Rescuers considered boring a hole in an overturned ferry on Monday in a desperate attempt to find survivors among more than 800 missing passengers and crew, after Typhoon Fengshen carved its deadly swath through the Philippines.
Hopes dwindled by the hour that large groups of survivors might be found in areas where communications were cut off by the weekend storm that left 163 people dead in flooded communities.
Divers rapped on the hull of the 23,824-ton Princess of Stars but heard no response from inside. Only 38 wave-battered survivors have been found so far, including 28 who drifted at sea for more than 24 hours in life jackets before they were found on Sunday about 80 miles (130 kilometres) to the north in Mulanay township, in eastern Quezon province. But bodies were washing up on shore to the west and northwest, too.
On Sunday the Philippines Coastguard, which battled high seas to reach the wreck, released photographs of its upturned hull to the media. The coast guard said it was checking a survivor's report that at least one group of people, dead and alive, had been spotted bobbing in the sea. A number of coast guard and navy ships swarmed to the area but were largely kept at bay by big waves in the still-roiling waters.
A U.S. Navy ship was being dispatched from Okinawa. Officials initially reported 747 passengers and crew were aboard the ferry, but said Monday that it was carrying about 100 more. While some relatives tearfully waited for news, others were angry that the ship was allowed to leave Manila late on Friday for a 20-hour trip to Cebu with a typhoon approaching. Debate began anew on safe-sailing rules in a country prone to storms - Fengshen was the seventh typhoon this year - and dependent on ferries to get around the sprawling archipelago. "We just want to know if they survived or not, at least we don't have to keep on worrying rather than keeping us inside the office. Some people are just starting to get angry," said Antoinette Vinzon, a relative of one of the passengers.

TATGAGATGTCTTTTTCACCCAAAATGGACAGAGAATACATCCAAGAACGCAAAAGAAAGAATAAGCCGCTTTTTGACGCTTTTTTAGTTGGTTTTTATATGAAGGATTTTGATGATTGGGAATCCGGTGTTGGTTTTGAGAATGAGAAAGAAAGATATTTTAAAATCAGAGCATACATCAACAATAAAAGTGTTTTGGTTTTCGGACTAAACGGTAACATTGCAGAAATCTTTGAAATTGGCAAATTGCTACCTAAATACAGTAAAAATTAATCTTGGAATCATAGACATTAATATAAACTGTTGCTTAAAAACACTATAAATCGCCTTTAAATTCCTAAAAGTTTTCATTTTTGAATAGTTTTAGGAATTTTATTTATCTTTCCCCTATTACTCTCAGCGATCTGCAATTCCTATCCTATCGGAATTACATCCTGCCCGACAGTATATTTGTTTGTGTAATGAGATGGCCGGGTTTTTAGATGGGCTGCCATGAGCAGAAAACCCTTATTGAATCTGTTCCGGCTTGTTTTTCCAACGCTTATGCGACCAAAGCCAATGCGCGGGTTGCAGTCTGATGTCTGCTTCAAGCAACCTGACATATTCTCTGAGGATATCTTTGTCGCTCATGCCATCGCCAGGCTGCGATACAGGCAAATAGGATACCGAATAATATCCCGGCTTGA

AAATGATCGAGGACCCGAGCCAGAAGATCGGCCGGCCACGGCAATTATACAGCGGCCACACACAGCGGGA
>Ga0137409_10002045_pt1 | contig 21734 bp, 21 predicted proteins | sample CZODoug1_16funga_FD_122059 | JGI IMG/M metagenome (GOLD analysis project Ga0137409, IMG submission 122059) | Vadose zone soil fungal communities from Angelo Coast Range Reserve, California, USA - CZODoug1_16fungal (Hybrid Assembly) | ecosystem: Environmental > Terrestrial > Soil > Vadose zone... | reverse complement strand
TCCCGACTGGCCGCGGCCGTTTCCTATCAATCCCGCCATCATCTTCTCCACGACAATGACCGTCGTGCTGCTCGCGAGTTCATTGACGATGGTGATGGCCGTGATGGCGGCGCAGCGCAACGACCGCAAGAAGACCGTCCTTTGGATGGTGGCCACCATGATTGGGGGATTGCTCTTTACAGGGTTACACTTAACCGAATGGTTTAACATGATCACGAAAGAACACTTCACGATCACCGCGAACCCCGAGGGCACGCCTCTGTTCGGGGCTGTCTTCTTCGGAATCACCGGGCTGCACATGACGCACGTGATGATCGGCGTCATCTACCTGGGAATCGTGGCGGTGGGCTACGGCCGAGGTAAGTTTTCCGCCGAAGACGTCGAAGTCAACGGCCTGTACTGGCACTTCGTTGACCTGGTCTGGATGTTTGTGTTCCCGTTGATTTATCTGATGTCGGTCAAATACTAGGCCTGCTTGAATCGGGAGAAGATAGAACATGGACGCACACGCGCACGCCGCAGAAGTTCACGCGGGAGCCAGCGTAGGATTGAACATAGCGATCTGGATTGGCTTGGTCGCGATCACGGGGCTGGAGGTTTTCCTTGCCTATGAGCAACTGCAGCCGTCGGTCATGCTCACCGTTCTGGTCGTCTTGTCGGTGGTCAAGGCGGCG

The ship ran aground around at noon on Saturday a few miles (kilometres) off central Sibuyan island, then capsized. "Sulpicio Lines deeply mourns the tragic loss of lives and its good ship, Princess of Stars, last 21st June 2008, losing to the untamed fury of mother nature in an unfortunate tragedy that nobody, least of all the company, wanted to happen," Edgar Go, Vice-president of Sulpicio Lines which owns the ship said.
The coast guard said it was waiting for calmer seas before a rescue operation could be launched. "We are just waiting for water to be more calm and that would enable our divers to penetrate, to try to penetrate the ship," Commander Luis Tuason said. Survivor Reynato Lanoria, a janitor on the ship, estimated about 100 people could have escaped the vessel, but thought the others were trapped inside.
Lanoria said he was on the top deck when a crew member ordered people to put on life vests. About 30 minutes later, the ship began tilting so fast that elderly people and children fell on the slippery deck.
After the storm stymied earlier attempts to reach the ship and kept aircraft at bay, a rescue vessel battled huge waves and strong winds to approach Sunday, more than 24 hours after the ferry lost radio contact.
The Philippines was the scene of the world's worst peacetime maritime disaster when the ferry Dona Paz sank in 1987, killing more than 4,341 people.
Story courtesy of ABC.